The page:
ABU DHABI: A U.N. Food and Agriculture Organization (FAO) expert will arrive in Cairo on Sunday to study the effect of ergot fungus found in wheat and help develop new policies to combat the threat it poses to the world’s biggest wheat importer.
The FAO expert will participate in a workshop aimed at producing new legislation alongside a newly-formed committee tasked with assessing the dangers of ergot, the agriculture ministry said on Saturday.
The committee includes the head of the ministry’s health and plant health committee Ali Suleiman, the new head of its quarantine authority Ibrahim Ahmed Imbaby, the head of the plant pathology research institute Ashraf Khalil, and the head of the food technology research institute Ihab Essawi.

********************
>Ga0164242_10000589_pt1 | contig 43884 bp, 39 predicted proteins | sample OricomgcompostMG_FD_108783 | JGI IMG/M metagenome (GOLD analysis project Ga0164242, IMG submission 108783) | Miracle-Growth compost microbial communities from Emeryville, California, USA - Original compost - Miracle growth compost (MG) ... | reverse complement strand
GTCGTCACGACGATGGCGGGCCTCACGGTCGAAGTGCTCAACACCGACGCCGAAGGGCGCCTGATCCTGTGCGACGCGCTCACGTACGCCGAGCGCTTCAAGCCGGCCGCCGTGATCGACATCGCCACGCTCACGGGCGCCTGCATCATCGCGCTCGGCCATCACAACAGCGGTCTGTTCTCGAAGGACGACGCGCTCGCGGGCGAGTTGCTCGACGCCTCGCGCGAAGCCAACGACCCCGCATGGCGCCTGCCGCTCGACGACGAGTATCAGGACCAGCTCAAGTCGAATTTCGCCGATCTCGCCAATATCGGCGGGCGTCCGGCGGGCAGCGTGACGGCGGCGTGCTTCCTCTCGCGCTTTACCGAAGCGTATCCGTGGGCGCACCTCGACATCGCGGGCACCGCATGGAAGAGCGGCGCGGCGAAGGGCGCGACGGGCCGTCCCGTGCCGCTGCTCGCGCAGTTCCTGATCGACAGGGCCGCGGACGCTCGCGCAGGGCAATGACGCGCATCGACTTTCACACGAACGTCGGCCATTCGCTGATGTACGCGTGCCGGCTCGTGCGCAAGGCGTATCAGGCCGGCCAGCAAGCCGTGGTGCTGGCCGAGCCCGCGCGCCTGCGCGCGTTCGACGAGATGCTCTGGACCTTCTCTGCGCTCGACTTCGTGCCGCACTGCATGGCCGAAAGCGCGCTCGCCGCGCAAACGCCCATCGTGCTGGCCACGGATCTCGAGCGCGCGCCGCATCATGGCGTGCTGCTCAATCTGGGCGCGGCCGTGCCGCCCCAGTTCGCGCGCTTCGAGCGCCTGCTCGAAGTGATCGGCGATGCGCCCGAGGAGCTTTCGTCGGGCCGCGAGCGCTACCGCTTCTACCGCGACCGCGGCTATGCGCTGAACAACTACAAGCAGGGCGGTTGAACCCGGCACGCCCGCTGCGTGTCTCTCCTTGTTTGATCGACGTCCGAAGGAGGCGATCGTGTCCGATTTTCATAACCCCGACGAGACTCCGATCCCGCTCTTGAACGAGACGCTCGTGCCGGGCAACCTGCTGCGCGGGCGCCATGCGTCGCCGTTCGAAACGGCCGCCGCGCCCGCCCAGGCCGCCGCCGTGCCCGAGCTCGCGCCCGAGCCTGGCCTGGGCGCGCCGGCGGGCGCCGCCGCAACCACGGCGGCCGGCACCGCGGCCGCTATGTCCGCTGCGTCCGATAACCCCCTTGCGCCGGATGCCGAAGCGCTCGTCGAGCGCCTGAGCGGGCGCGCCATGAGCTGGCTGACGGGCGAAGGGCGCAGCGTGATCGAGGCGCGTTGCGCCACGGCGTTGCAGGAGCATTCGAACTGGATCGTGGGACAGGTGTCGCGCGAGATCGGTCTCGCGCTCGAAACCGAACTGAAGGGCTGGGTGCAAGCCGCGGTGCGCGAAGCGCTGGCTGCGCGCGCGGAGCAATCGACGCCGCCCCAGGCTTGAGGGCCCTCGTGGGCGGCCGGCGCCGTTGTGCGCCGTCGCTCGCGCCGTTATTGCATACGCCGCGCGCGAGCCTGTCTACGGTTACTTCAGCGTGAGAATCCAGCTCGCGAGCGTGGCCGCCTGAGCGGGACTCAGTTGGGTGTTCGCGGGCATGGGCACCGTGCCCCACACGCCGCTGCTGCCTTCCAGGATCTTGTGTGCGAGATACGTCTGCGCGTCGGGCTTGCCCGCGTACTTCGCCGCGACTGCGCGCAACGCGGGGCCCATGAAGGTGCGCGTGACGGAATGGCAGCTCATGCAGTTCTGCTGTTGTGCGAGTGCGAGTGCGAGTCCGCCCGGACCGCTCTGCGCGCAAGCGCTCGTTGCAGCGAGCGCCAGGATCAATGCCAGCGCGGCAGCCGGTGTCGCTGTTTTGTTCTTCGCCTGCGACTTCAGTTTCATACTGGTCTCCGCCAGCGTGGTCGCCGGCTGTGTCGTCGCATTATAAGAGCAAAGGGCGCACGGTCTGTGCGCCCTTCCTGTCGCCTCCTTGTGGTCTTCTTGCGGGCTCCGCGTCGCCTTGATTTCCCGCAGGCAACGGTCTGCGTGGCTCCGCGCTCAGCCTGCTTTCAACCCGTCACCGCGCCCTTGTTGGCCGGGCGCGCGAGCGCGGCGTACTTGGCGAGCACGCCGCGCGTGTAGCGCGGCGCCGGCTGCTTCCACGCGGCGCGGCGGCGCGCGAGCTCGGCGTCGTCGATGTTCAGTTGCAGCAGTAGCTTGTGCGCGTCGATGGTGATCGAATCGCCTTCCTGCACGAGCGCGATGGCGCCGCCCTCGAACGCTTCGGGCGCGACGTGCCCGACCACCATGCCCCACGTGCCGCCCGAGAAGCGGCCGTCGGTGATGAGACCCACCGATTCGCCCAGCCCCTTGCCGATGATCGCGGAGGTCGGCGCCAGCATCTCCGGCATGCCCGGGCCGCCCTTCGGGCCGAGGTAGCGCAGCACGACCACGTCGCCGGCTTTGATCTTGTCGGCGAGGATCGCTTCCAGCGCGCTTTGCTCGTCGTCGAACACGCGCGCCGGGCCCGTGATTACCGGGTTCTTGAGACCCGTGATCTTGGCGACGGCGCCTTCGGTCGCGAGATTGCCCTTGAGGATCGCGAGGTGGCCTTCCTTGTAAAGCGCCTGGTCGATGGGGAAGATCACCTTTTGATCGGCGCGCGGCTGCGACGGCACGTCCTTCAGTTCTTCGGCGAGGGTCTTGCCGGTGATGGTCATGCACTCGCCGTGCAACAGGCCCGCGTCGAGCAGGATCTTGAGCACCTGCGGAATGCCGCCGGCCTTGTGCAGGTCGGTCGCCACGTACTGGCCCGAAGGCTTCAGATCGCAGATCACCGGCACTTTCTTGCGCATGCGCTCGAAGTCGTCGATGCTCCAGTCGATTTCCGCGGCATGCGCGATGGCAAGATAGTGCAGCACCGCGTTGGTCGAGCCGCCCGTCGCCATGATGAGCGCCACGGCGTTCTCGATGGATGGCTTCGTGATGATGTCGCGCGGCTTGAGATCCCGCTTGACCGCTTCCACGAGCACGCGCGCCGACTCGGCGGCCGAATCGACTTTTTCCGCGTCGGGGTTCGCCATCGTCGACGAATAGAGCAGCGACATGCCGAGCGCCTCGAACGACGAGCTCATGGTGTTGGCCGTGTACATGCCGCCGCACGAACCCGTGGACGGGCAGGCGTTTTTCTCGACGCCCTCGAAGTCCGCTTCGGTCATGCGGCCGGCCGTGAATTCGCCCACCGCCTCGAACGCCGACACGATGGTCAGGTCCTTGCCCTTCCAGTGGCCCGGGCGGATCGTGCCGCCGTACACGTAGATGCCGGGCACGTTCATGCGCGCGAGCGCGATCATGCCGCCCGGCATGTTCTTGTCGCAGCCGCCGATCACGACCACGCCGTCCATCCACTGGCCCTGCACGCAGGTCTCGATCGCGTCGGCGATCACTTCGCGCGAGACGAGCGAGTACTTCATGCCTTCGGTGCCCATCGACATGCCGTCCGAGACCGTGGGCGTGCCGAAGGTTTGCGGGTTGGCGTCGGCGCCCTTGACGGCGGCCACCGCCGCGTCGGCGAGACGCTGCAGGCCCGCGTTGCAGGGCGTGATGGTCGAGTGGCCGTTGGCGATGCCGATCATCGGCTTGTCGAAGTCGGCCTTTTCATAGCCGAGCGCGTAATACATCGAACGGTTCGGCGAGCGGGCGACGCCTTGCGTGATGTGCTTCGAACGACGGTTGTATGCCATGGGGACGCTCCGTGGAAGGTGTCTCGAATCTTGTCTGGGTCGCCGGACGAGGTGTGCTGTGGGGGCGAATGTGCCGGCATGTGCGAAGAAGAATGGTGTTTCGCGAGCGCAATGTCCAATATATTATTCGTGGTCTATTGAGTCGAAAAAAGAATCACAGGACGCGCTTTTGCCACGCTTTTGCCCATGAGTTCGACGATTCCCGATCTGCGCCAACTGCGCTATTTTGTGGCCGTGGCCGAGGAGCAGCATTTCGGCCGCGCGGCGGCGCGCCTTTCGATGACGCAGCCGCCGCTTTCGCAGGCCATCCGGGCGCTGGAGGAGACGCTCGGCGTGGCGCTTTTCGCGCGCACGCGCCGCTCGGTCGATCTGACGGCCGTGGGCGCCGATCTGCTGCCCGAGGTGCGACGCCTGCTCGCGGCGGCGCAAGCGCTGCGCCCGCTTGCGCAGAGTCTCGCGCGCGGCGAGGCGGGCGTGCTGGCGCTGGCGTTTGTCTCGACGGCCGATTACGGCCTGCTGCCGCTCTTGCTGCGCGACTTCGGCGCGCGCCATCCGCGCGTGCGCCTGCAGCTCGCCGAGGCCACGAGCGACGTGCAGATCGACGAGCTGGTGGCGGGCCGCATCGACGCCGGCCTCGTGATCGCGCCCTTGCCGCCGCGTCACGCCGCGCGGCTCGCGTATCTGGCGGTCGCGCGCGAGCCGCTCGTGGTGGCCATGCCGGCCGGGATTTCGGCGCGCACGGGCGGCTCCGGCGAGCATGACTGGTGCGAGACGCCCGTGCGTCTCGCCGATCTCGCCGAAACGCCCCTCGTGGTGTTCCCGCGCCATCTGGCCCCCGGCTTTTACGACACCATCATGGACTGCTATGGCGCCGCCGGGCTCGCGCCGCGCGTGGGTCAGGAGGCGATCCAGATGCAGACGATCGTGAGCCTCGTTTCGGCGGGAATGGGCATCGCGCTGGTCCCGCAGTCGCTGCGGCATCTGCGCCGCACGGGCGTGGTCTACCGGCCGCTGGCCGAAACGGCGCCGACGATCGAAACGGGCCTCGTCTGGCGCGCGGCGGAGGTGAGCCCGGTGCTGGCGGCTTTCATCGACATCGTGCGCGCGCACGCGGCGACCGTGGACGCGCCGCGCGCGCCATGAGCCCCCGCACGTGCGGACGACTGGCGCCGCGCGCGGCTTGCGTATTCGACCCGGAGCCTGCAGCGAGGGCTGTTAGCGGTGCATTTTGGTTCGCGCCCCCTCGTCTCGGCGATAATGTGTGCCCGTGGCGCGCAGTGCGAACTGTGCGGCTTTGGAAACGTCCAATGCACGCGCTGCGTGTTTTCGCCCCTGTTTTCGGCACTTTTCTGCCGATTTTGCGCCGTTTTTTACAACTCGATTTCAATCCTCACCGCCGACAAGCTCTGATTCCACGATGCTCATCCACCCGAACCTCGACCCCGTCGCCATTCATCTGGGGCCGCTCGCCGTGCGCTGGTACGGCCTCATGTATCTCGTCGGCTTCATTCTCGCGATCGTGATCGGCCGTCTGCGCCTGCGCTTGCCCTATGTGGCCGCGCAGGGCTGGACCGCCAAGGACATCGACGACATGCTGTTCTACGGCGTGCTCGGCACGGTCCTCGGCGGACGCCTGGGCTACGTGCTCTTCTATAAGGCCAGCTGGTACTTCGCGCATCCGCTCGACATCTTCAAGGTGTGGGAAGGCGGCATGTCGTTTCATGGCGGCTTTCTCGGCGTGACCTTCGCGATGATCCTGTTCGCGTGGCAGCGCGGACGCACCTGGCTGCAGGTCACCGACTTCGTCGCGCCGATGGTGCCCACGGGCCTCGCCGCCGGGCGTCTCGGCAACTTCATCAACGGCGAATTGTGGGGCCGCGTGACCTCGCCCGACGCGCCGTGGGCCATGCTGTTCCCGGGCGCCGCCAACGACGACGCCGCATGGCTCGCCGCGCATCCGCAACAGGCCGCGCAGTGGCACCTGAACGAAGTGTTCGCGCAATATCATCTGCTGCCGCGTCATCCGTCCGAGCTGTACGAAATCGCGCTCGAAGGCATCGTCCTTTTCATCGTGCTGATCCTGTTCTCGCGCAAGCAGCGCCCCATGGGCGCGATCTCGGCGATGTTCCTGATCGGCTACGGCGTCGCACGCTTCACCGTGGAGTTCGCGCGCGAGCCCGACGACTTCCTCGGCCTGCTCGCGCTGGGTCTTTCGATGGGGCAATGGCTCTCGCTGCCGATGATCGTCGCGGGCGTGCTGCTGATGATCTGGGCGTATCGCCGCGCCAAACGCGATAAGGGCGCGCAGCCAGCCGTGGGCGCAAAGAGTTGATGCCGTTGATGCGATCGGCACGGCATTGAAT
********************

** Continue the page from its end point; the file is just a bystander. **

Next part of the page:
Egypt’s agriculture quarantine authority said on Tuesday it would continue to apply a zero ergot policy on wheat shipments until new legislation is issued, while the ministry said on Monday it would allow wheat imports with trace levels of ergot of up to 0.05 percent, a common international standard.
Former quarantine head Saad Moussa’s zero tolerance policy on ergot had lead to some shipments being rejected. Moussa was replaced last week by Ahmed Imbabi.
Many traders, who say guaranteeing zero ergot is impossible, have declined in recent months to make offers in state wheat tenders, saying it was too costly to risk having their shipments turned away by the quarantine authority.
Disrupted wheat tenders have raised the possibility of a shortage of grain which could pose a political problem for President Abdel Fattah al-Sisi as the impoverished population relies on highly subsidised bread.